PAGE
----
Skip to main content

The most obscure physics laureate?

We all love a good Nobel Prize, but every now and then there is a flare up over the winners. Sometimes it is because of the arbitrary restriction to three winners who must be alive at the time of the award. Sometimes, as when Jocelyn Bell appeared to be pushed aside for her boss Anthony Hewish (much to the irritation of Fred Hoyle), it is an apparent unfairness. But most often, I suspect, in the case of the physics Prize it is due to the Prize committee's inability to decide just what physics is.

There have been a number of examples of awards that were really for inventions or technology. Admittedly these inventions were usually based on physics - but it would be tenuous to call them a fundamental breakthrough in physics itself, as the inventors were making use of an existing physical concept. So, for instance, the award for the laser (or more accurately the maser, as neither Gordon Gould nor Theodore Maiman were included, arguably the key names for the laser) should arguably have gone to Einstein, who came up with the theory in the first place.

But one thing the dalliance with inventions gives us is the inclusion of the man who must, surely, be the most obscure physics Nobel laureate ever: Gustaf Dalén. Without peeking below, I challenge anyone from working physicists to those with a casual interest in science to say what Dalén achieved to win the 1912 prize.

Here's his picture to consider while you work it out:

Gustaf Dalén: public domain image from
Nobel Prize website

You must admit, he looks cool. Possibly the hero of a steampunk romance.

Okay have you guessed? Have one more attempt before the reveal.

Gustaf Dalén won his prize for his 'invention of automatic regulators for use in conjunction with gas accumulators for illuminating lighthouses and buoys.' 

Not only was there no real physics here, the control of gas-lit lighthouses is not exactly going to have a long-term impact on life, the universe and... well, anything really.

Nice one, Gustaf.

Comments

Popular posts from this blog

Is 5x3 the same as 3x5?

The Internet has gone mildly bonkers over a child in America who was marked down in a test because when asked to work out 5x3 by repeated addition he/she used 5+5+5 instead of 3+3+3+3+3. Those who support the teacher say that 5x3 means 'five lots of 3' where the complainants say that 'times' is commutative (reversible) so the distinction is meaningless as 5x3 and 3x5 are indistinguishable. It's certainly true that not all mathematical operations are commutative. I think we are all comfortable that 5-3 is not the same as 3-5.  However. This not true of multiplication (of numbers). And so if there is to be any distinction, it has to be in the use of English to interpret the 'x' sign. Unfortunately, even here there is no logical way of coming up with a definitive answer. I suspect most primary school teachers would expands 'times' as 'lots of' as mentioned above. So we get 5 x 3 as '5 lots of 3'. Unfortunately that only wor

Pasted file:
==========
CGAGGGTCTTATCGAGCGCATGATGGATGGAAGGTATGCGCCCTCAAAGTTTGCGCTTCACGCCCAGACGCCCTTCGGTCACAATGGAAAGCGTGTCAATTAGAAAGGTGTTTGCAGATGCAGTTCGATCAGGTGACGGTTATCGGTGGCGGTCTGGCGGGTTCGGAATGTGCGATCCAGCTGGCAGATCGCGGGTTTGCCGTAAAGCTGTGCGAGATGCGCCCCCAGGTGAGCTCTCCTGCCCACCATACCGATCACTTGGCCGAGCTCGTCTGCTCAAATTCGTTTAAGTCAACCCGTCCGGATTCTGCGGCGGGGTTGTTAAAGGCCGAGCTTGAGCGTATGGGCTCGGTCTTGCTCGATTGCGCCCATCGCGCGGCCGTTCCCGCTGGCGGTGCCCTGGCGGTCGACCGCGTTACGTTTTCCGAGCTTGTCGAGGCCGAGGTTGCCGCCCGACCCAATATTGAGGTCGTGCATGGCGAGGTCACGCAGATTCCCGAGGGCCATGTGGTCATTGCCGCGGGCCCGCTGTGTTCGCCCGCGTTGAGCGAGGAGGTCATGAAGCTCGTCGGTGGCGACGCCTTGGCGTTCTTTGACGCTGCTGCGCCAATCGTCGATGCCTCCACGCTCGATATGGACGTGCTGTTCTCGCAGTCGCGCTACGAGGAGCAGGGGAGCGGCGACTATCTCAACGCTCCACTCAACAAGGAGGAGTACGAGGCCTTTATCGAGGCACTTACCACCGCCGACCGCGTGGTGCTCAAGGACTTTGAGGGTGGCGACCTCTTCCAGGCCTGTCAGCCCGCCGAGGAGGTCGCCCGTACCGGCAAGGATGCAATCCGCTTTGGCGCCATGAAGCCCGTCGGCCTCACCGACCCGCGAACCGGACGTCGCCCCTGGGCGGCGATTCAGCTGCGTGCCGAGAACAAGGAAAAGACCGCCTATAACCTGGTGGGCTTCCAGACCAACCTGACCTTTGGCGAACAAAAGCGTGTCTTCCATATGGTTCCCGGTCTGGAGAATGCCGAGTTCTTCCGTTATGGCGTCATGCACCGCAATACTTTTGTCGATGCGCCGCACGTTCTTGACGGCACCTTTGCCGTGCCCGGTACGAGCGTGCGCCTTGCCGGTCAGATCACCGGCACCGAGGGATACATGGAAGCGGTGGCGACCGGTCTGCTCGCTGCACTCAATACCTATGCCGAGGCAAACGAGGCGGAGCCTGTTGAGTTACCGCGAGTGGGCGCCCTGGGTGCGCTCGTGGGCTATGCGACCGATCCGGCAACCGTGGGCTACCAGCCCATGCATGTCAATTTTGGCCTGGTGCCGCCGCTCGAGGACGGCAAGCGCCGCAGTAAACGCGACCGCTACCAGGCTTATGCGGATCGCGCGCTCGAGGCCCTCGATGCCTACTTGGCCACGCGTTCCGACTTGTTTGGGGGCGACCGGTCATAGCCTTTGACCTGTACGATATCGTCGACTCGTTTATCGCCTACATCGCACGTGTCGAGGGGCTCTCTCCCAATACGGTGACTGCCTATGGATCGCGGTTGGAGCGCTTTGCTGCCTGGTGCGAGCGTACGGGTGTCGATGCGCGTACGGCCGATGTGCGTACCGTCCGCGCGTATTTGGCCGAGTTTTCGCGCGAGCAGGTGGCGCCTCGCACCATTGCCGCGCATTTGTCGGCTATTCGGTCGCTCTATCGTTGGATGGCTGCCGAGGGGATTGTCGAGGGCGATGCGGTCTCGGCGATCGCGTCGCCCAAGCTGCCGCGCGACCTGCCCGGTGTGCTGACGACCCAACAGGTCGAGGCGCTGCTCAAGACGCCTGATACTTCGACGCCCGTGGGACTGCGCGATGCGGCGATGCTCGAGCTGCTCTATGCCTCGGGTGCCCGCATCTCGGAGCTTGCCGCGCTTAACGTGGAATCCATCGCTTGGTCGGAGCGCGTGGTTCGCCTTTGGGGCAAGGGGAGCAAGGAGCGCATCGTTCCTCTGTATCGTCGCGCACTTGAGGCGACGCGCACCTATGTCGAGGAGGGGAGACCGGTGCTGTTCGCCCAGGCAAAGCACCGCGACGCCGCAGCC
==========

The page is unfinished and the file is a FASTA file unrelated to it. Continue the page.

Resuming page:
Why I hate opera

If I'm honest, the title of this post is an exaggeration to make a point. I don't really hate opera. There are a couple of operas - notably Monteverdi's Incoranazione di Poppea and Purcell's Dido & Aeneas - that I quite like. But what I do find truly sickening is the reverence with which opera is treated, as if it were some particularly great art form. Nowhere was this more obvious than in ITV's recent gut-wrenchingly awful series Pop Star to Opera Star , where the likes of Alan Tichmarsh treated the real opera singers as if they were fragile pieces on Antiques Roadshow, and the music as if it were a gift of the gods. In my opinion - and I know not everyone agrees - opera is: Mediocre music Melodramatic plots Amateurishly hammy acting A forced and unpleasant singing style Ridiculously over-supported by public funds I won't even bother to go into any detail on the plots and the acting - this is just self-evident. But the other aspects need some ex

Mirror, mirror

A little while ago I had the pleasure of giving a talk at the Royal Institution in London - arguably the greatest location for science communication in the UK. At one point in the talk, I put this photograph on the screen, which for some reason caused some amusement in the audience. But the photo was illustrating a serious point: the odd nature of mirror reflections. I remember back at school being puzzled by a challenge from one of our teachers - why does a mirror swap left and right, but not top and bottom? Clearly there's nothing special about the mirror itself in that direction - if there were, rotating the mirror would change the image. The most immediately obvious 'special' thing about the horizontal direction is that the observer has two eyes oriented in that direction - but it's not as if things change if you close one eye. In reality, the distinction is much more interesting - we fool ourselves into thinking that the image behind the mirror is what's on ou